Arkansas had a chance to win the game in the 12th, scoring two runs in the top of the inning, but gave up two in the bottom half. Finally, it broke through with a 9-6 win in the 15th.
“I started realizing that we had a pretty good team and they were really determined,” Van Horn said. “I felt like they were tough and I told them, ‘I’m going to kind of get out of your way a little bit… I’m going to let you guys run with this,’ and they’ve done a tremendous job.”
Joking with Fletch
Fletcher is a two-time SEC All-Defensive Team selection, a former Freshman All-American and now a second-team All-SEC performer, but he might not even be the best baseball player in his family.
His older brother, David, got called up to the Los Angeles Angels in June last year and has been there ever since. In his first full season in the big leagues, he’s hitting .306 while playing four different positions.
With such a talented sibling, Fletcher has endured some teasing from his teammates during his career, as Van Horn described Friday afternoon.
“We used to give Dom a hard time when his brother was in the minor leagues, just kind of kid him around the batting cage, saying, ‘You’ll never be as good as your brother,’” Van Horn said. “Then all of a sudden his brother got called up to the big leagues and we started feeling bad about it.”
Facing the SEC
Back in Omaha for the 17th time in his final season before retirement, Martin was in a jovial mood during Friday afternoon’s pre-tournament press conference.
When asked about playing another SEC team, this time at the College World Series, he took the chance to joke about Florida, the Seminoles’ rival that had beaten them in three midweek games this season.
“If I was coming back to Florida State, I’d drop the University of Florida,” Martin said. After a pause and not getting the response from the media he was looking for, he added, “You try to drop Florida, they run you so far out of Tallahassee, it ain’t funny.”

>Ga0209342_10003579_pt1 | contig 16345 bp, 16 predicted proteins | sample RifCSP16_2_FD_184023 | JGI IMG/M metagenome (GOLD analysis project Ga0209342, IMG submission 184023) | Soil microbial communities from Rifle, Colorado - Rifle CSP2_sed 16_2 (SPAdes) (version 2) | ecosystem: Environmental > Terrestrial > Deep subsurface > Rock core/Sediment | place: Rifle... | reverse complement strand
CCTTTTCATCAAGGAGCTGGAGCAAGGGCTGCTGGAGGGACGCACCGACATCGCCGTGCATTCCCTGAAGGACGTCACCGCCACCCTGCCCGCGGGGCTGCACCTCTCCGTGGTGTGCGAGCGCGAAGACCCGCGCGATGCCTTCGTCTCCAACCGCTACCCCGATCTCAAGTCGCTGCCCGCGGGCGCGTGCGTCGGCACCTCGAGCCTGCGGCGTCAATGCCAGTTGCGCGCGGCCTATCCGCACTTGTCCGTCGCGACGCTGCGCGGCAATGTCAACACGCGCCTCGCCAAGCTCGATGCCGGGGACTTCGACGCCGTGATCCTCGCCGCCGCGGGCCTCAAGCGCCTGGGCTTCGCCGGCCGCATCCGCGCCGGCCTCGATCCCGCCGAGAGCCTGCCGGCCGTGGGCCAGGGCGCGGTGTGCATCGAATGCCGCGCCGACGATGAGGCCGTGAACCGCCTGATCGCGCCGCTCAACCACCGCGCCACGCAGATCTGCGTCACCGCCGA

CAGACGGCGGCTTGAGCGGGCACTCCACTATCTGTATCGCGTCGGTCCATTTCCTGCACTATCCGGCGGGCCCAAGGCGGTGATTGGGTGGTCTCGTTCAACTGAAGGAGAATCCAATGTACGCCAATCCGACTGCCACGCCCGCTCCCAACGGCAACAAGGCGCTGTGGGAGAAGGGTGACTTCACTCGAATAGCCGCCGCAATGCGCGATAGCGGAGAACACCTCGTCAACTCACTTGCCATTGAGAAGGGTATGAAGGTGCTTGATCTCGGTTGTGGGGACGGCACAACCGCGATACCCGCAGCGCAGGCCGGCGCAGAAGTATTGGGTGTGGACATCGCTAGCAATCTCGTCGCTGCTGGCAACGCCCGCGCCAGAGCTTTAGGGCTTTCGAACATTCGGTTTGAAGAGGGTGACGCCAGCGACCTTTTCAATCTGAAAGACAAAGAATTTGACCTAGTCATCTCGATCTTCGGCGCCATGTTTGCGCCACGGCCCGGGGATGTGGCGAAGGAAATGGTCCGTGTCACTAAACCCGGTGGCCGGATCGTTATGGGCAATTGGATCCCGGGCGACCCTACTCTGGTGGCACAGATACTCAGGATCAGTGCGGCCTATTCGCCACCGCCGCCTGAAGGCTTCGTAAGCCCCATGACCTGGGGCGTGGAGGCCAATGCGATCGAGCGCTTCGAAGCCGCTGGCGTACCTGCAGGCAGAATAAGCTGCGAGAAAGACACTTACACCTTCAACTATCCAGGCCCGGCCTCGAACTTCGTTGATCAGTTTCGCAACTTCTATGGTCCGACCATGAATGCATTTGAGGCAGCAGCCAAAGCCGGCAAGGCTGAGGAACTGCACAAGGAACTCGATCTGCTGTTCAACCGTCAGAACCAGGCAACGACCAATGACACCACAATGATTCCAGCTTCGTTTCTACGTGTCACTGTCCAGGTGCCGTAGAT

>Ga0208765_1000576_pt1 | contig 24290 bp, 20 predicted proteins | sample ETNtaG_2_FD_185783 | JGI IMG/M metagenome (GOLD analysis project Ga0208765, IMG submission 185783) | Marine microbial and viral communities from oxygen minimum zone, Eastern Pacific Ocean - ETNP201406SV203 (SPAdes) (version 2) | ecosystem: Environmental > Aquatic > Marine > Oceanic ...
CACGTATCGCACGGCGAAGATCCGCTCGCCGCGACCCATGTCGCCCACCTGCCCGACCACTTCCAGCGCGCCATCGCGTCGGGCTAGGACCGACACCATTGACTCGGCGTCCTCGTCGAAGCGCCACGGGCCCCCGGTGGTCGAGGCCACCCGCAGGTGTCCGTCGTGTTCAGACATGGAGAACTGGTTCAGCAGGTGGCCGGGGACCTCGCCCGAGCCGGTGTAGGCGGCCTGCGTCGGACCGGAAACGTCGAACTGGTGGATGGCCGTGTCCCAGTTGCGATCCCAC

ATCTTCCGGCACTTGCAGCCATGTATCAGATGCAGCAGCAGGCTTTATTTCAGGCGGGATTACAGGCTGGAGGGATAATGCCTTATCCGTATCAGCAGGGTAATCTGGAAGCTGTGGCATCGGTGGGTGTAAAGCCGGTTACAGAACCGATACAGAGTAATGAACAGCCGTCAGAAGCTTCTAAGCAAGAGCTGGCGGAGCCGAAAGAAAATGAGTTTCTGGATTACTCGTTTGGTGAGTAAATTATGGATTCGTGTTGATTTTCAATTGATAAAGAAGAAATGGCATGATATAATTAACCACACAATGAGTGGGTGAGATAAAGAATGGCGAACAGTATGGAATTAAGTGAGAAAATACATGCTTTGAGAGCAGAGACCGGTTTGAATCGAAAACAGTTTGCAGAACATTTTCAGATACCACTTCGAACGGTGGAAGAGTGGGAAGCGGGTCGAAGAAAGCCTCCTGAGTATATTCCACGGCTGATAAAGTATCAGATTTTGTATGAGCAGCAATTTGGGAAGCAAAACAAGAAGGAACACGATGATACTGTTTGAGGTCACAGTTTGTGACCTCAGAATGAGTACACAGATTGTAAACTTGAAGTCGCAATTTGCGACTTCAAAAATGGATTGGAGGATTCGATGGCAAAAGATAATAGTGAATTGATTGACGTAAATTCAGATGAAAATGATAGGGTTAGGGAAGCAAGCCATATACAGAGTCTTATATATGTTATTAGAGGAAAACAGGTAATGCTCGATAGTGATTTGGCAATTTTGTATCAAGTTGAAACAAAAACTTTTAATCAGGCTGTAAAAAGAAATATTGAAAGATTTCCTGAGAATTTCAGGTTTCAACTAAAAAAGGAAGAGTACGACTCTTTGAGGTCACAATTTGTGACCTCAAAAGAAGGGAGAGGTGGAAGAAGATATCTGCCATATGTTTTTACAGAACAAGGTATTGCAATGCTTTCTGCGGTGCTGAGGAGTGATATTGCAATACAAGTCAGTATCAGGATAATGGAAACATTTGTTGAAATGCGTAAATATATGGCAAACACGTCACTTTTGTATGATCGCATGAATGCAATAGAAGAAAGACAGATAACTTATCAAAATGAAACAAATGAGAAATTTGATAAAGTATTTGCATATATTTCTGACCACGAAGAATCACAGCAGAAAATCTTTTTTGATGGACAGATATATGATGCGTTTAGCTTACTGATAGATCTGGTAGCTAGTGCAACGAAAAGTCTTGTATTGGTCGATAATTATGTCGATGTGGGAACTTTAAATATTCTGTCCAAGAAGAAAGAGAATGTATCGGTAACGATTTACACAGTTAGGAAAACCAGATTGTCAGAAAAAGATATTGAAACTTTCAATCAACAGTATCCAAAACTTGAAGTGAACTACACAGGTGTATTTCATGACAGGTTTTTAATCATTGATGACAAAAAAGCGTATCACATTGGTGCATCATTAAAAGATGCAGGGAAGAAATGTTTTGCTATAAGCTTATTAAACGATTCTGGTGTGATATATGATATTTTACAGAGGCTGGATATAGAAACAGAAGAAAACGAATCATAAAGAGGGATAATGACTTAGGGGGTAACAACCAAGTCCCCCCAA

Florida State had much more luck in the postseason, becoming the first team ever to win a regional and super regional on the road against SEC teams in the same season. It had a pair of nine-run wins over Georgia in the Athens Regional and then swept LSU in the Baton Rouge Super Regional.
“The Southeastern Conference is obviously a very strong conference in all sports, but we just happened to have a weekend at the University of Georgia in which everything went our way,” Martin said. “When we went to LSU, we just seemed to get the hits when we needed to get them.”
11’s Last Ride
With this being his last season, a lot of media attention has been focused on the potential storyline of Martin - affectionally known by his jersey number, “11” - winning his first national championship after so many trip to Omaha.
The other three coaches at the press conference - Van Horn, Michigan’s Erik Bakich and Texas Tech’s Tim Tadlock - each acknowledged that “a small piece” of them would like to see Florida State win, but as you’d expect, they’re going to do everything they can to prevent it from happening.
“There was a time where absolutely you’re thinking about it being 11’s last year and, until you quality, you’re going, ‘It would be really cool if he could win this deal,’” Tadlock said. “Then you quality and you’re like, ‘No, that wouldn’t be cool.’”
Same Face, New Place
Bryce Bonnin is back in the College World Series for the second straight year, but this time it’s with a new team.
He pitched some for the Razorbacks as a freshman before transferring to Texas Tech in the offseason. Now with the Red Raiders, he is the No. 3 starter in their weekend rotation.
Although he’s enjoyed some success recently, with a 2.53 ERA over his last six starts, Bonnin’s career at Texas Tech got off to a pretty rocky start. In the opening week of the season, the right-hander recorded just one out while giving up four earned runs on two hits and four walks.
It was far from an impressive outing, but Tadlock said he was impressed with Bonnin’s mound presence and that his stuff was “electric from Day 1.”
“Not sure he got a lot of people out that day, but we knew from that point on, we were going to keep running him back out there,” Tadlock said. “We did that and we reaped the benefits of it here down the stretch.”
Joining Bonnin in Lubbock is former Arkansas infielder Easton Murrell. Also a member of the Razorbacks’ 2017 signing class, he has made a handful of starts for Texas Tech and is 7 for 32 (.219) at the plate.
The most notable injury on Arkansas’ side of the bracket in Omaha is to Texas Tech right fielder Gabe Holt. He missed the Red Raiders’ last game and had surgery to repair an injured thumb on Monday, according to D1Baseball.
Tadlock said Friday that he has a “contraption” to get his thumb in his glove and is considered “day-to-day.”
“He’s as tough a kid as it comes,” Tadlock said. “It wouldn’t surprise me at all tomorrow morning if he says he’s playing. If he says he’s playing, he’s hitting leadoff.”